JACK: Rori was living in London in the UK and he started this little WordPress blog simply to call attention to some of the bad things that the UAE government was doing. But this blog started to pick up and it was getting noticed by some bigger journalists.

RORI: I was getting good coverage and getting access to big platforms. I was being interviewed semi-regularly by the BBC across the English and crucially, its Arabic platforms. Also, the work was being covered a little bit more in places like the Financial Times and The Guardian, places where it was never in discussion about Dubai other than in a positive tourist and business sense. All of a sudden there were these stories about torture and how they were treating people in prison, and political activists, and shutting down of free speech. It was changing, I think slightly, the international image of the UAE at the time.

JACK: Here’s a clip from Rori on the BBC.

HOST: I’m joined by Rori Donaghy who is campaign manager for the Emirates Center for Human Rights based here in the UK. Why is this important?

RORI: This is important because they’ve been tortured and some have been held as – enforced its appearances over the last seven months. We’ve seen the European parliament condemn the human rights abuses in the UAE over the past two weeks.

HOST: Let me quote to you what the attorney general has said. He says that they were arrested for managing an organization with the aim of committing crimes against state security.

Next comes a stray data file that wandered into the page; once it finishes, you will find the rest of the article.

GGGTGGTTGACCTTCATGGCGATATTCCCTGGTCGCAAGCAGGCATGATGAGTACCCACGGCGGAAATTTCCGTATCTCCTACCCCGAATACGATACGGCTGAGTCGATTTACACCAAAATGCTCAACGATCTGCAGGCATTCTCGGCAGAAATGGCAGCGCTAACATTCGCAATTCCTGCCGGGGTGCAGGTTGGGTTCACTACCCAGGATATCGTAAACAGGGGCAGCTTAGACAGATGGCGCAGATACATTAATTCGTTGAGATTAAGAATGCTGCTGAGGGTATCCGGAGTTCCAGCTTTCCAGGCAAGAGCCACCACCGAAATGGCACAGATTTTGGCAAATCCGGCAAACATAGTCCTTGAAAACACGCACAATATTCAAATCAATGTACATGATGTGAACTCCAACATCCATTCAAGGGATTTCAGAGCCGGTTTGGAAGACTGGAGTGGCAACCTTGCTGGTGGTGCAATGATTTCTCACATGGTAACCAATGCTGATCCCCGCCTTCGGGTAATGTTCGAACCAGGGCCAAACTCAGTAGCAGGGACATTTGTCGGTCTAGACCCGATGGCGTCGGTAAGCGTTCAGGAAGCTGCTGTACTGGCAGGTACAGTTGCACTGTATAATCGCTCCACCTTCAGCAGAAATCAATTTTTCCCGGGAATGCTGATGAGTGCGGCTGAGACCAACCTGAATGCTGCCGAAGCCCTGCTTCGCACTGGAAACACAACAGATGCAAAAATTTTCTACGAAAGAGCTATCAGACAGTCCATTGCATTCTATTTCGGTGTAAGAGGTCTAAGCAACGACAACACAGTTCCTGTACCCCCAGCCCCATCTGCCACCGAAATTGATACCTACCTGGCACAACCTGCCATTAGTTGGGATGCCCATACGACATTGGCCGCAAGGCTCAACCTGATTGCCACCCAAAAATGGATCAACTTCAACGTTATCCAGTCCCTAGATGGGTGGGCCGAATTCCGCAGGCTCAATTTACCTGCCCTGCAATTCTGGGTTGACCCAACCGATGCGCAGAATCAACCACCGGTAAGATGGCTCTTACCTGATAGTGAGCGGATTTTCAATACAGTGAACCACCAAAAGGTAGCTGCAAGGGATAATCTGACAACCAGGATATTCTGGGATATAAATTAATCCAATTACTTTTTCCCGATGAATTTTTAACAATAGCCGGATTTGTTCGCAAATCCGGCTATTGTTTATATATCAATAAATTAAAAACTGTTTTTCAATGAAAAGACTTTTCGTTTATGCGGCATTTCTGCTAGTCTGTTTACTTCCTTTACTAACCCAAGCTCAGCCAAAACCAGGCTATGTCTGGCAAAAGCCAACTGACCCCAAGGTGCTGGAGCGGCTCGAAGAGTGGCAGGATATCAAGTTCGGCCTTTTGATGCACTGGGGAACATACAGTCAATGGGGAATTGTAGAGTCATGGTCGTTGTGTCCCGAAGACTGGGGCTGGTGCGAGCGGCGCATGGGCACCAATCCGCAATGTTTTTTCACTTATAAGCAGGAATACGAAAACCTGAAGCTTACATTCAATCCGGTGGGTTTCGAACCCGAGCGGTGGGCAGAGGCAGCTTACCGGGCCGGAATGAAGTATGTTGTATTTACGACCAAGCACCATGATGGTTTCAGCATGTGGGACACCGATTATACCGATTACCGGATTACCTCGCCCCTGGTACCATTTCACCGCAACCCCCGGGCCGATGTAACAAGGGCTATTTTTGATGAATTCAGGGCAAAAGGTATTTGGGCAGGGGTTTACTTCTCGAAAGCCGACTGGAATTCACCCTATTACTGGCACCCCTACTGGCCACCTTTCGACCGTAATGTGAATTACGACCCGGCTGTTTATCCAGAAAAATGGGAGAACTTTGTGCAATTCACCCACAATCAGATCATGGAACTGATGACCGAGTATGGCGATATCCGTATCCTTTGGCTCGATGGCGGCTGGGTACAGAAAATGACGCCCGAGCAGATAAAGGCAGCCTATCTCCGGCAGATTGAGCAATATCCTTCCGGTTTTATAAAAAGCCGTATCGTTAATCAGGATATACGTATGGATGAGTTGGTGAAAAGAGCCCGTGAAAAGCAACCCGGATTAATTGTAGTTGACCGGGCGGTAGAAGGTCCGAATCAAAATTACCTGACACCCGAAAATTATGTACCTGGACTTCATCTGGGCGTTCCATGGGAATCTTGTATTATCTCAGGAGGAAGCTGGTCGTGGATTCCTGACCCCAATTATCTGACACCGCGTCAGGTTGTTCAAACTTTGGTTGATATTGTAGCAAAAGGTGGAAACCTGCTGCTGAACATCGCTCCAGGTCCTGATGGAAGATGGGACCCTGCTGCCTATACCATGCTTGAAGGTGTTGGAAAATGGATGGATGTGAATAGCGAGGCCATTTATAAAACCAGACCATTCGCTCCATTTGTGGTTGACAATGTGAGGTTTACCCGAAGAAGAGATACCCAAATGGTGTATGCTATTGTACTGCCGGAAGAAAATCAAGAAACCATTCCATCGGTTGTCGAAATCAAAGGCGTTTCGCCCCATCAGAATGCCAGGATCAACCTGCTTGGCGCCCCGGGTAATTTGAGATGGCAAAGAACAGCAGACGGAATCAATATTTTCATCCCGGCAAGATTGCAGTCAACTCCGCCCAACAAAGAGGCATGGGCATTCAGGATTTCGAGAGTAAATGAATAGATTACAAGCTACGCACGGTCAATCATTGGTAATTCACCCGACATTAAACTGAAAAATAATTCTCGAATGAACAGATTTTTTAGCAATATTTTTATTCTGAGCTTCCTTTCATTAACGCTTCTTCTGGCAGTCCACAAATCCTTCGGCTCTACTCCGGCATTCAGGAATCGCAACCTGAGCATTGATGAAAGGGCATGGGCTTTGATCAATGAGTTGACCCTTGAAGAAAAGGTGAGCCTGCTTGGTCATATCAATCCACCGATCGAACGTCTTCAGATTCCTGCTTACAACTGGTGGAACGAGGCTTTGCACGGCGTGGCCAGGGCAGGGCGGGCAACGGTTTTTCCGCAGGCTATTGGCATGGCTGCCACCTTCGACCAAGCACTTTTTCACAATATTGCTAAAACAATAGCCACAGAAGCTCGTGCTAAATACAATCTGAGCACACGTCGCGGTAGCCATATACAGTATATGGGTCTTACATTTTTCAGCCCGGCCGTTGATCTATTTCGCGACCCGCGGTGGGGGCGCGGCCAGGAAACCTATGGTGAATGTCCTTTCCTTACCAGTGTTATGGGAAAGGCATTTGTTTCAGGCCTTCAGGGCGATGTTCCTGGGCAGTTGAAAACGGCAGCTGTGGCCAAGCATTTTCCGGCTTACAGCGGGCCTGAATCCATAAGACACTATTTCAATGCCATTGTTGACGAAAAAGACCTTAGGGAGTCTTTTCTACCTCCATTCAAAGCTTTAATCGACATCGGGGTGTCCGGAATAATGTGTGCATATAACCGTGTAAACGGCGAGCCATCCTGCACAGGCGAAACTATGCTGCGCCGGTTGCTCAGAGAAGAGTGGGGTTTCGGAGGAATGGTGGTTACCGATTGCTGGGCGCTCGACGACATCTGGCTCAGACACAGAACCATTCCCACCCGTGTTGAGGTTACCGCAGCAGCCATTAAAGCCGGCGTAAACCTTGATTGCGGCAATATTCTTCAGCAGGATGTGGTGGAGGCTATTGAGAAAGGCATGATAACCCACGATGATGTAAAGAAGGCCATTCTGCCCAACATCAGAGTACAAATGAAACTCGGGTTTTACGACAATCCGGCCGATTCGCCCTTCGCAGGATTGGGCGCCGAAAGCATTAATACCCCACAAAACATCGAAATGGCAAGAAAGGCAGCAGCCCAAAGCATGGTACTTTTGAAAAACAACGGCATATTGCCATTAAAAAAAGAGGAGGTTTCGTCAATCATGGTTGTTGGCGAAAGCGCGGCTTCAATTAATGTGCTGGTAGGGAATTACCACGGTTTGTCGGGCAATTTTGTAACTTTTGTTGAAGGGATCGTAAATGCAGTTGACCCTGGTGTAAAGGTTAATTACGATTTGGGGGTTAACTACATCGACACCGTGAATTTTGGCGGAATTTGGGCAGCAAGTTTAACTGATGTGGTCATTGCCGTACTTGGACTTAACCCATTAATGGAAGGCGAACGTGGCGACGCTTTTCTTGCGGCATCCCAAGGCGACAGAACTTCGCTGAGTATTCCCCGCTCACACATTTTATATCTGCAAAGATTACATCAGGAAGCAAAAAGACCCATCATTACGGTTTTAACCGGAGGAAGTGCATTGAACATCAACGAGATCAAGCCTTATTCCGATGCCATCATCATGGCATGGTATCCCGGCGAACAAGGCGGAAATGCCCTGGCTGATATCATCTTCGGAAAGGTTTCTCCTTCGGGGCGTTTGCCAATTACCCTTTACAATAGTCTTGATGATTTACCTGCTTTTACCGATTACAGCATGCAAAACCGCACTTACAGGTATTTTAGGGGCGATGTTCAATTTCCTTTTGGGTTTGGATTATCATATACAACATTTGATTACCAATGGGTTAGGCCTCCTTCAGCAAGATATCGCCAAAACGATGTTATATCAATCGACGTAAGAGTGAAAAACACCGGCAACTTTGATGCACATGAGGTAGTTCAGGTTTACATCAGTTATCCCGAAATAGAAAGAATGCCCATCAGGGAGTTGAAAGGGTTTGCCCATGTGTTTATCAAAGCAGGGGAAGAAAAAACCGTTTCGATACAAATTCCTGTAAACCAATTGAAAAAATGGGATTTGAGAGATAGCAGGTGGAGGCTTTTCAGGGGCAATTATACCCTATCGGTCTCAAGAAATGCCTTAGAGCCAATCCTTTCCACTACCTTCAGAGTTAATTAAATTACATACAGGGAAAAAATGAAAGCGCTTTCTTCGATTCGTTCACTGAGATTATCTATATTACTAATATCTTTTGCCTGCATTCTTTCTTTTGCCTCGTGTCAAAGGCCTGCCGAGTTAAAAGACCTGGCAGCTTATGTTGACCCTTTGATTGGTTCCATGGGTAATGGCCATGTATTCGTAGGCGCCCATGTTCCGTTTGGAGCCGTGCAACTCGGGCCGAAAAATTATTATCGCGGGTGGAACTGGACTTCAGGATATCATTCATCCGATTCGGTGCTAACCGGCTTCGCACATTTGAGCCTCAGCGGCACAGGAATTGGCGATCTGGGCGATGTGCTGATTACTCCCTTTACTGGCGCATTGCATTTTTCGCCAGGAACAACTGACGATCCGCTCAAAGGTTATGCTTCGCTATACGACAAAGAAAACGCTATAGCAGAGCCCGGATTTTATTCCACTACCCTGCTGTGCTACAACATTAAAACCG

RORI: Well, there has been no evidence brought forward for that.

HOST: Neither have they gone to court yet, either.

RORI: They haven’t got to court. No charge has been brought…

JACK: The UAE government did not like Rori talking about them. They told Project Raven to get in his computer and phone and spy on him.

RORI: [MUSIC] One day at work in the Middle East, I got an e-mail asking if I could take part in a human rights panel and if I wanted to take part in it, could I click on the following link and comment on a piece? The link looked like it would go to an Al Jazeera English’s website. But the e-mail address was very odd; it was random and the English was poor, misspelled. [00:40:00] But none the less, I was foolish enough to click on the link. When I did, it didn’t go anywhere. I thought it was very strange so I just forwarded it onto Citizen Lab and Bill Marczak there, who I knew through work. He got to work on it because even at that point, when I sent the e-mail to him, I couldn’t have thought that I was being surveilled. I just thought it was a bit strange. I really had no idea what was going on.

JACK: Rori gave this e-mail to Citizen Lab. They basically do research on espionage going around against civil society. If a journalist or an activist thinks they’re being targeted by malware or espionage from some government, they can go to Citizen Lab to get help. Rori sent this suspicious e-mail to them to check into it.